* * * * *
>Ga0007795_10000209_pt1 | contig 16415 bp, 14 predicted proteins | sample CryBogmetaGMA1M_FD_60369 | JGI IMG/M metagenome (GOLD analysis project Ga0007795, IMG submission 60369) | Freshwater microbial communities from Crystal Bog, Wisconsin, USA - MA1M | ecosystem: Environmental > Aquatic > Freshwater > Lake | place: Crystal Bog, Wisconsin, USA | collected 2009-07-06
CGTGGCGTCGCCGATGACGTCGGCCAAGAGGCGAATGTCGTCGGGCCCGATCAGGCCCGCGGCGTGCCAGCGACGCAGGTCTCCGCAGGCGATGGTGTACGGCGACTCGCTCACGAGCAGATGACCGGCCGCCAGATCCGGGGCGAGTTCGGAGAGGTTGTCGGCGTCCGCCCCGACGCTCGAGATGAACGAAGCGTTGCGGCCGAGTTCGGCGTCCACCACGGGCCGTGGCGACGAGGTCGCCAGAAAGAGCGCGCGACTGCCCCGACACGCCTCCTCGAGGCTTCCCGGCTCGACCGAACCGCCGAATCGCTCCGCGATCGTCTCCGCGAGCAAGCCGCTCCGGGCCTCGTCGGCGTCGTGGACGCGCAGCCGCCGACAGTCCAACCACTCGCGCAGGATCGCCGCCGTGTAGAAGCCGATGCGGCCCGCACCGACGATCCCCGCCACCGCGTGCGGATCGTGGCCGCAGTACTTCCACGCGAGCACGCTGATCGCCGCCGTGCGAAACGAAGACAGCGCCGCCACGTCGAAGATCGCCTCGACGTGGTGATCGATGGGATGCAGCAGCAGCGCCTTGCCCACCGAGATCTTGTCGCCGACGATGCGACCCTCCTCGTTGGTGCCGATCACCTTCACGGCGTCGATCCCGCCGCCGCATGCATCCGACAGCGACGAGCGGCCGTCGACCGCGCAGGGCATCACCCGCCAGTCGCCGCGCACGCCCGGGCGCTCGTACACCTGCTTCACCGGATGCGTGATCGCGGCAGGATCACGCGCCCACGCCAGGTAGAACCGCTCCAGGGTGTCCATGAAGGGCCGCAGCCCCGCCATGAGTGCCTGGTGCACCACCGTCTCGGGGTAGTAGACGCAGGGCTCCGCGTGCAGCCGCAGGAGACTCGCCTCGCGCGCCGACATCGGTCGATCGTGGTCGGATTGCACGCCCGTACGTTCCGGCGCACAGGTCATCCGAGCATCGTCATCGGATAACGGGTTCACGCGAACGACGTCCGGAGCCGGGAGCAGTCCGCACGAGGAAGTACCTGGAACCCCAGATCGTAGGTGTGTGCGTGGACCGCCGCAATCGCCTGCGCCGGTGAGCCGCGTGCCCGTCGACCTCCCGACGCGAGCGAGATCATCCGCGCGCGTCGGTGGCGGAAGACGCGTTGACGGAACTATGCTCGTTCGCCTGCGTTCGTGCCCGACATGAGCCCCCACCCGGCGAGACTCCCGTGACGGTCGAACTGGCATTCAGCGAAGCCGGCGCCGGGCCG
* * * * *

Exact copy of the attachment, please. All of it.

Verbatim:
>Ga0007795_10000209_pt1 | contig 16415 bp, 14 predicted proteins | sample CryBogmetaGMA1M_FD_60369 | JGI IMG/M metagenome (GOLD analysis project Ga0007795, IMG submission 60369) | Freshwater microbial communities from Crystal Bog, Wisconsin, USA - MA1M | ecosystem: Environmental > Aquatic > Freshwater > Lake | place: Crystal Bog, Wisconsin, USA | collected 2009-07-06
CGTGGCGTCGCCGATGACGTCGGCCAAGAGGCGAATGTCGTCGGGCCCGATCAGGCCCGCGGCGTGCCAGCGACGCAGGTCTCCGCAGGCGATGGTGTACGGCGACTCGCTCACGAGCAGATGACCGGCCGCCAGATCCGGGGCGAGTTCGGAGAGGTTGTCGGCGTCCGCCCCGACGCTCGAGATGAACGAAGCGTTGCGGCCGAGTTCGGCGTCCACCACGGGCCGTGGCGACGAGGTCGCCAGAAAGAGCGCGCGACTGCCCCGACACGCCTCCTCGAGGCTTCCCGGCTCGACCGAACCGCCGAATCGCTCCGCGATCGTCTCCGCGAGCAAGCCGCTCCGGGCCTCGTCGGCGTCGTGGACGCGCAGCCGCCGACAGTCCAACCACTCGCGCAGGATCGCCGCCGTGTAGAAGCCGATGCGGCCCGCACCGACGATCCCCGCCACCGCGTGCGGATCGTGGCCGCAGTACTTCCACGCGAGCACGCTGATCGCCGCCGTGCGAAACGAAGACAGCGCCGCCACGTCGAAGATCGCCTCGACGTGGTGATCGATGGGATGCAGCAGCAGCGCCTTGCCCACCGAGATCTTGTCGCCGACGATGCGACCCTCCTCGTTGGTGCCGATCACCTTCACGGCGTCGATCCCGCCGCCGCATGCATCCGACAGCGACGAGCGGCCGTCGACCGCGCAGGGCATCACCCGCCAGTCGCCGCGCACGCCCGGGCGCTCGTACACCTGCTTCACCGGATGCGTGATCGCGGCAGGATCACGCGCCCACGCCAGGTAGAACCGCTCCAGGGTGTCCATGAAGGGCCGCAGCCCCGCCATGAGTGCCTGGTGCACCACCGTCTCGGGGTAGTAGACGCAGGGCTCCGCGTGCAGCCGCAGGAGACTCGCCTCGCGCGCCGACATCGGTCGATCGTGGTCGGATTGCACGCCCGTACGTTCCGGCGCACAGGTCATCCGAGCATCGTCATCGGATAACGGGTTCACGCGAACGACGTCCGGAGCCGGGAGCAGTCCGCACGAGGAAGTACCTGGAACCCCAGATCGTAGGTGTGTGCGTGGACCGCCGCAATCGCCTGCGCCGGTGAGCCGCGTGCCCGTCGACCTCCCGACGCGAGCGAGATCATCCGCGCGCGTCGGTGGCGGAAGACGCGTTGACGGAACTATGCTCGTTCGCCTGCGTTCGTGCCCGACATGAGCCCCCACCCGGCGAGACTCCCGTGACGGTCGAACTGGCATTCAGCGAAGCCGGCGCCGGGCCG